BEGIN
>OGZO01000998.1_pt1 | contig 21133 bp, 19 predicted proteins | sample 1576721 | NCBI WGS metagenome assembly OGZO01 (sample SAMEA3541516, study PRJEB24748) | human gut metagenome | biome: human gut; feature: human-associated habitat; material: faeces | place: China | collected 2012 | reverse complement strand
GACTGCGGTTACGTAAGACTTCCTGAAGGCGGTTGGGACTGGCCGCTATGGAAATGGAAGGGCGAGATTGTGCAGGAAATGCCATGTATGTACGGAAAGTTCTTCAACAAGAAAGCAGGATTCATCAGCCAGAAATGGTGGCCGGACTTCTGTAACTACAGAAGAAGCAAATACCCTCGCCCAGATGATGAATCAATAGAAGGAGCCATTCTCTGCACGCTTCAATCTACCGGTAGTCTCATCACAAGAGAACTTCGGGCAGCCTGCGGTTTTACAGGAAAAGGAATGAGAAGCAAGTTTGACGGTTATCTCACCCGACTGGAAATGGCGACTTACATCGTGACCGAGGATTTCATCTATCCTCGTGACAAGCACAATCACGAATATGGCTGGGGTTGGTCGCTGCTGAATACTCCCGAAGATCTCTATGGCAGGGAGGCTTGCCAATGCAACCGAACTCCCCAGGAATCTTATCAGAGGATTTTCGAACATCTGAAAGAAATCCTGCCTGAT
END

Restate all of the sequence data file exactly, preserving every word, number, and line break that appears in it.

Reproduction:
>OGZO01000998.1_pt1 | contig 21133 bp, 19 predicted proteins | sample 1576721 | NCBI WGS metagenome assembly OGZO01 (sample SAMEA3541516, study PRJEB24748) | human gut metagenome | biome: human gut; feature: human-associated habitat; material: faeces | place: China | collected 2012 | reverse complement strand
GACTGCGGTTACGTAAGACTTCCTGAAGGCGGTTGGGACTGGCCGCTATGGAAATGGAAGGGCGAGATTGTGCAGGAAATGCCATGTATGTACGGAAAGTTCTTCAACAAGAAAGCAGGATTCATCAGCCAGAAATGGTGGCCGGACTTCTGTAACTACAGAAGAAGCAAATACCCTCGCCCAGATGATGAATCAATAGAAGGAGCCATTCTCTGCACGCTTCAATCTACCGGTAGTCTCATCACAAGAGAACTTCGGGCAGCCTGCGGTTTTACAGGAAAAGGAATGAGAAGCAAGTTTGACGGTTATCTCACCCGACTGGAAATGGCGACTTACATCGTGACCGAGGATTTCATCTATCCTCGTGACAAGCACAATCACGAATATGGCTGGGGTTGGTCGCTGCTGAATACTCCCGAAGATCTCTATGGCAGGGAGGCTTGCCAATGCAACCGAACTCCCCAGGAATCTTATCAGAGGATTTTCGAACATCTGAAAGAAATCCTGCCTGAT